SLR - May 2019 - Kelsey J. Millonig
The Ruptured Achilles Tendon Elongates for Six Months After Surgical Repair Regardless of Early or Late Weightbearing in Combination with Ankle Mobilization: A Randomized Control Trial
Reference: Eliasson P, Agergaard A, Couppe C, Svensson R, Hoeffner R, Warming S, Warming N, Holm C, Jensen M, Krogsgaard M, Kjaer M, Magnusson P. The Ruptured Achilles Tendon Elongates for Six Months After Surgical Repair Regardless of Early or Late Weightbearing in Combination with Ankle Mobilization. The American Journal of Sports Medicine. 2018:46(10):2492–2502. doi: 10.1177/0363546518781826
Scientific Literature Review
Reviewed By: Kelsey J. Millonig, DPM
Residency Program: CHI Franciscan Foot and Ankle Institute, Federal Way, WA
Podiatric Relevance: Treatment and rehabilitation protocols of acute Achilles tendon ruptures (AATRs) is widely debated in the literature and may affect clinical outcomes. Short episodes of loading have been shown to be beneficial for healing tendon without inducing tendon lengthening; however, no data is available to identify how early repaired tendon can withstand loading without sustaining permanent structural changes. The aim of this study is to determine if tendon elongation, mechanical properties and functional outcomes are affected by different rehabilitation.
Methods: A randomized control trial was completed of 75 consecutive patients between ages 18 to 65 with AATR. All patients underwent direct surgical repair with Kessler technique with vicryl suture. Tantalum beads were placed in both the distal and proximal parts of the tendon rupture site. The patients were randomized into three groups: restricted weightbearing until week 7 followed by full weightbearing at week 8 (LWB+IMMOB), ankle range of motion exercises were performed but weightbearing was restricted until week 7 followed by full weightbearing at week 8 (LWB+MOB), and lastly, immediate partial weightbearing postoperatively and full weightbearing by week 5 (EWB+MOB). The primary outcome measured was blinded and was tendon elongation. Secondary outcomes were not blinded but included mechanical properties, such as isometric plantar flexion, ankle joint range of motion, maximal plantar flexion muscle strength, tendon cross-sectional area, muscle cross-sectional area, heel-rise test and patient-reported outcomes.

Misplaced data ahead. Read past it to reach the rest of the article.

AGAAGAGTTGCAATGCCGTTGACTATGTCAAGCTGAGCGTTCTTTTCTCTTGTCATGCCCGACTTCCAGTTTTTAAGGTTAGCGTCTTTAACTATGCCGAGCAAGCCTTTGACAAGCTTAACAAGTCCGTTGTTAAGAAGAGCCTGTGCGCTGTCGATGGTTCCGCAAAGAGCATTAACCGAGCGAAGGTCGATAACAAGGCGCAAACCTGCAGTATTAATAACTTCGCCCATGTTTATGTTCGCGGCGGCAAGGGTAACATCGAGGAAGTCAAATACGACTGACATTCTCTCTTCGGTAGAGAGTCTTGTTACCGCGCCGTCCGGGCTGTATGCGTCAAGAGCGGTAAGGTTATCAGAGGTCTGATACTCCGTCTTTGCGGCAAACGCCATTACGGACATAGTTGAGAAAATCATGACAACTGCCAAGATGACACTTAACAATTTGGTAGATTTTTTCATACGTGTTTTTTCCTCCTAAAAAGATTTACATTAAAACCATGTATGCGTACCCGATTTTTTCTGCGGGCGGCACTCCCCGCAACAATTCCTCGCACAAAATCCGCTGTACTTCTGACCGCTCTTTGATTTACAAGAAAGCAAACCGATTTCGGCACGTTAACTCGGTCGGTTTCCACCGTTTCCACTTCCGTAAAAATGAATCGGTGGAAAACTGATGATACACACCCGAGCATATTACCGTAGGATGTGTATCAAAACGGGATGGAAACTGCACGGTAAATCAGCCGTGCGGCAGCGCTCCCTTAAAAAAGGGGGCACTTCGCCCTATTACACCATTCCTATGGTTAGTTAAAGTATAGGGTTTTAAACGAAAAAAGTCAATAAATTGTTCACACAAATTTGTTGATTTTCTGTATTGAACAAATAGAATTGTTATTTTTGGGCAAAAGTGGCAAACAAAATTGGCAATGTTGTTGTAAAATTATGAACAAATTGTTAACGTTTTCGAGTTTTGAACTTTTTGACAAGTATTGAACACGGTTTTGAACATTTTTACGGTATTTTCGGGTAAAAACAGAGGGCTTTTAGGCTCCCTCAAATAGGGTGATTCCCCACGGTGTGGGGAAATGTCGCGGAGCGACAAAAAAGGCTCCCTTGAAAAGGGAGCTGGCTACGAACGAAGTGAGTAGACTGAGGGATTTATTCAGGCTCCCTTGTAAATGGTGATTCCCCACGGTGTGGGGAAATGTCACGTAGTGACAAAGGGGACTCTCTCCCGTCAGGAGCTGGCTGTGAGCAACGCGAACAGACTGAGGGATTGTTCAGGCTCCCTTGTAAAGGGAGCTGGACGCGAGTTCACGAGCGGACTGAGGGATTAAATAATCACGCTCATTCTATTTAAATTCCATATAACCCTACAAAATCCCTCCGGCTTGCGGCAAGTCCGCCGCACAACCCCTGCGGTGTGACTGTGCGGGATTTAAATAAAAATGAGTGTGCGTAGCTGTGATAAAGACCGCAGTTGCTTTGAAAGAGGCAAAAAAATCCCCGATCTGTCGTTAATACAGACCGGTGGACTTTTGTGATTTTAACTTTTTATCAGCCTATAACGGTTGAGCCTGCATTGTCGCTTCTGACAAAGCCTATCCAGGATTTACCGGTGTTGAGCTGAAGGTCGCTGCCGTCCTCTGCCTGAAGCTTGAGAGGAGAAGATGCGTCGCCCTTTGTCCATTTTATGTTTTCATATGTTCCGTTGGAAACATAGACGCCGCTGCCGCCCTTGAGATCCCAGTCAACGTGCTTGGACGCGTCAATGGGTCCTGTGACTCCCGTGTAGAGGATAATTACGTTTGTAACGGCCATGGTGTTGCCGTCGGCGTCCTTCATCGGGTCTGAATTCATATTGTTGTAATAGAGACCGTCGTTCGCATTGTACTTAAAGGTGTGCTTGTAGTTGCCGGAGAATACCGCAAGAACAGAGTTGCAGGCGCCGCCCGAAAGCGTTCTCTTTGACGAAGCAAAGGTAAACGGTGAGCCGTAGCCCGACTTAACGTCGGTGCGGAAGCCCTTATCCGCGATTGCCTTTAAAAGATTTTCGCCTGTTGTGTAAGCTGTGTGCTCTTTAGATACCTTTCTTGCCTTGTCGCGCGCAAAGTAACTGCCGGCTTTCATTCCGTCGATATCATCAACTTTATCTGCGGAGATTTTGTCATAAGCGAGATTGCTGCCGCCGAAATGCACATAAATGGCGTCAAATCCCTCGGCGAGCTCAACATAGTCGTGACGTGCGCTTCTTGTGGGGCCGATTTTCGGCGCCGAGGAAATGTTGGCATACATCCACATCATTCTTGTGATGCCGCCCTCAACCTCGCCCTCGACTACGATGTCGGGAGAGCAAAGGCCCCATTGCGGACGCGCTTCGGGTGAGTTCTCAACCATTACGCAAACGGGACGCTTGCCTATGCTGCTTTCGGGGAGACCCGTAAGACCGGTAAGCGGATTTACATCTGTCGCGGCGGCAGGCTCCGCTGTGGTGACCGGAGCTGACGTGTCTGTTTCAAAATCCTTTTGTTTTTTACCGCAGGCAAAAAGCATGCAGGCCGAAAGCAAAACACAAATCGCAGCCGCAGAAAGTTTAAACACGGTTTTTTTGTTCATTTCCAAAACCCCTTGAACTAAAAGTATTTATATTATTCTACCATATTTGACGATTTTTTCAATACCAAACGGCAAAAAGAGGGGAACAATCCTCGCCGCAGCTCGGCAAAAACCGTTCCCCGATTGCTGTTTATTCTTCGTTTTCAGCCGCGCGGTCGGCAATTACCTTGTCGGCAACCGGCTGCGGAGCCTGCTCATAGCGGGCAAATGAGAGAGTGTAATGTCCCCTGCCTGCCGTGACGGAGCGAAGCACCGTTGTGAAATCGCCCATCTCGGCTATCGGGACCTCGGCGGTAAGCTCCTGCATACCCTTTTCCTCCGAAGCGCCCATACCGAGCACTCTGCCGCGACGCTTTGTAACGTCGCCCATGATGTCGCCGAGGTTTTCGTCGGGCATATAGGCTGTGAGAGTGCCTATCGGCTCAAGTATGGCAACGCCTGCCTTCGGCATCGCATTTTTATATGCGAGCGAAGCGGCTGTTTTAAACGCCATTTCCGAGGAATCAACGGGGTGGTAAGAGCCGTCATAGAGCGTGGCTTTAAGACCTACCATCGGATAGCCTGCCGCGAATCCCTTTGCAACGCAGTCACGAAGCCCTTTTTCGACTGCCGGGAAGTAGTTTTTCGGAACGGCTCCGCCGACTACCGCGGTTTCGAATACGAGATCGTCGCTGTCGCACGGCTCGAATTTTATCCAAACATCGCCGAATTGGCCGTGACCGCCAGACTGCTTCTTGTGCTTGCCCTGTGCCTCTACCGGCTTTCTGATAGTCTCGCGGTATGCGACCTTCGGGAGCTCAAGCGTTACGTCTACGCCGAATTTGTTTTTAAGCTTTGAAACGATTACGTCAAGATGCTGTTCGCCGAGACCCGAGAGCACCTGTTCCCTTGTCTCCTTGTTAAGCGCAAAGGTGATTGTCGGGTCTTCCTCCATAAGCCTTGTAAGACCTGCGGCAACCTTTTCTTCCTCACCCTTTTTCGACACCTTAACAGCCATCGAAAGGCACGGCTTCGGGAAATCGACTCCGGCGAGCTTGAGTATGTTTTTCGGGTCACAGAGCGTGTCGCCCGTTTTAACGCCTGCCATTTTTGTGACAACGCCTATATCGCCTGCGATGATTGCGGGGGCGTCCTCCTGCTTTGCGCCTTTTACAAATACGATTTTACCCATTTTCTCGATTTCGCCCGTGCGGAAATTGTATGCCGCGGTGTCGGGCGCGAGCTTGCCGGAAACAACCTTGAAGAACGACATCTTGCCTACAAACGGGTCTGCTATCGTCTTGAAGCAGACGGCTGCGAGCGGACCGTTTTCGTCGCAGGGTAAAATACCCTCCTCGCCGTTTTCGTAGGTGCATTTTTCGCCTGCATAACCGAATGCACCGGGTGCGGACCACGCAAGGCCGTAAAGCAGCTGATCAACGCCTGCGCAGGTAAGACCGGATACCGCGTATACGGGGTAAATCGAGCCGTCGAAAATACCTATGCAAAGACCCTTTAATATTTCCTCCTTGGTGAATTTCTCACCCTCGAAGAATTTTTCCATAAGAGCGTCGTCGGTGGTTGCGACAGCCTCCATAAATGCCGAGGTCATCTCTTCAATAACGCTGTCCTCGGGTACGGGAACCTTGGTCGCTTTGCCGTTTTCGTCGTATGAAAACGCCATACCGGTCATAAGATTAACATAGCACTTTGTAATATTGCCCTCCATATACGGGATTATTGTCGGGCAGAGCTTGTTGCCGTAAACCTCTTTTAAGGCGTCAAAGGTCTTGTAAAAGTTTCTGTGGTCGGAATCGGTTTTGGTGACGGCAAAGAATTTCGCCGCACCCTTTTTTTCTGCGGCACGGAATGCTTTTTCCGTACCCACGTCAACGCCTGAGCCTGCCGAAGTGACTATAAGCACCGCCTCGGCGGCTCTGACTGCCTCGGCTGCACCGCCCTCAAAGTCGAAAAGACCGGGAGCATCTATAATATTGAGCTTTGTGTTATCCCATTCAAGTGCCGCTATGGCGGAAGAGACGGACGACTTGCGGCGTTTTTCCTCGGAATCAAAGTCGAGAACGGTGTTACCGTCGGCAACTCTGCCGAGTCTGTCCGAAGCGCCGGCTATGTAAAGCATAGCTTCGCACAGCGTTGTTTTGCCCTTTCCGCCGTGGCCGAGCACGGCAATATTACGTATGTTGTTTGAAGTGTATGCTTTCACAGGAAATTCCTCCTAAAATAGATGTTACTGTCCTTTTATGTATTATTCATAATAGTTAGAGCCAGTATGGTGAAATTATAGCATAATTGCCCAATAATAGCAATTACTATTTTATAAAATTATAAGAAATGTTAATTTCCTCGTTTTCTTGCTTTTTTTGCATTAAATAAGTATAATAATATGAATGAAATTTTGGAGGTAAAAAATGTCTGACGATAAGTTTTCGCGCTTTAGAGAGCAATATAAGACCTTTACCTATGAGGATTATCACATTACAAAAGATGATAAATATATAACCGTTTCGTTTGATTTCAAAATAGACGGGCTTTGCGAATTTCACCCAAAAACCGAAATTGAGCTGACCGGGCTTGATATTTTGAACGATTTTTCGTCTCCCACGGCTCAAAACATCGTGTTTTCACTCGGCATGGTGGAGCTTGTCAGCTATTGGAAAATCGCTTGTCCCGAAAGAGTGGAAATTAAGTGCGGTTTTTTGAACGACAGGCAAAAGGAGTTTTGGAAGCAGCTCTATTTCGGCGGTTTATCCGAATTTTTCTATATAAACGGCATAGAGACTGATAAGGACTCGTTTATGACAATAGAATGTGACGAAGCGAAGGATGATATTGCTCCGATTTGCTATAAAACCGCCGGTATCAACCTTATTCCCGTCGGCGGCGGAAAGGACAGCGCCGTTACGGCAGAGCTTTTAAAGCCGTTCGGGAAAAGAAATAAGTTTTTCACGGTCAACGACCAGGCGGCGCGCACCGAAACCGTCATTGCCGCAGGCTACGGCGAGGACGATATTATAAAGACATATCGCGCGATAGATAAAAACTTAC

Results: There was no significant difference between groups demographically with sex, age, body mass index and days from rupture to surgery. There was no difference between rehabilitation groups in regard to tendon elongation. All groups demonstrated increased elongation with approximately 50 percent of elongation taking place in the initial three months and the remaining 50 percent occurring in the subsequent three months. There was no difference between groups with secondary outcomes. Tendon cross-sectional area increased in size in all groups in the postoperative period. The medial and lateral gastrocnemius muscle cross-section increased in size from six to 26 weeks. The soleus muscle cross section declined from weeks six to 26 weeks and did not recover at 52 weeks. With heel rise index representing overall triceps surae endurance, capacity only recovered 63 percent to 70 percent compared to the uninjured side at one year. Patient-reported outcomes and time to return to activity had no meaningful improvements beyond one year. Seven complications were reported of the 75 patients with no group effect.
Conclusions: The authors concluded that the results of this study suggest increased tendon elongation and stiffness for at least six months postoperatively. However, there were no differences in the primary or secondary outcomes with various rehabilitation loading patterns in the initial eight weeks after surgical repair. Achilles tendon elongation continued for up to six months after surgery, and muscle strength, muscle endurance and patient-reported outcomes did not reach normal values, collectively demonstrating that the time to recover full function after rupture is at least one year. It is unknown if a controlled loading paradigm may be important beyond the initial two to three months after repair.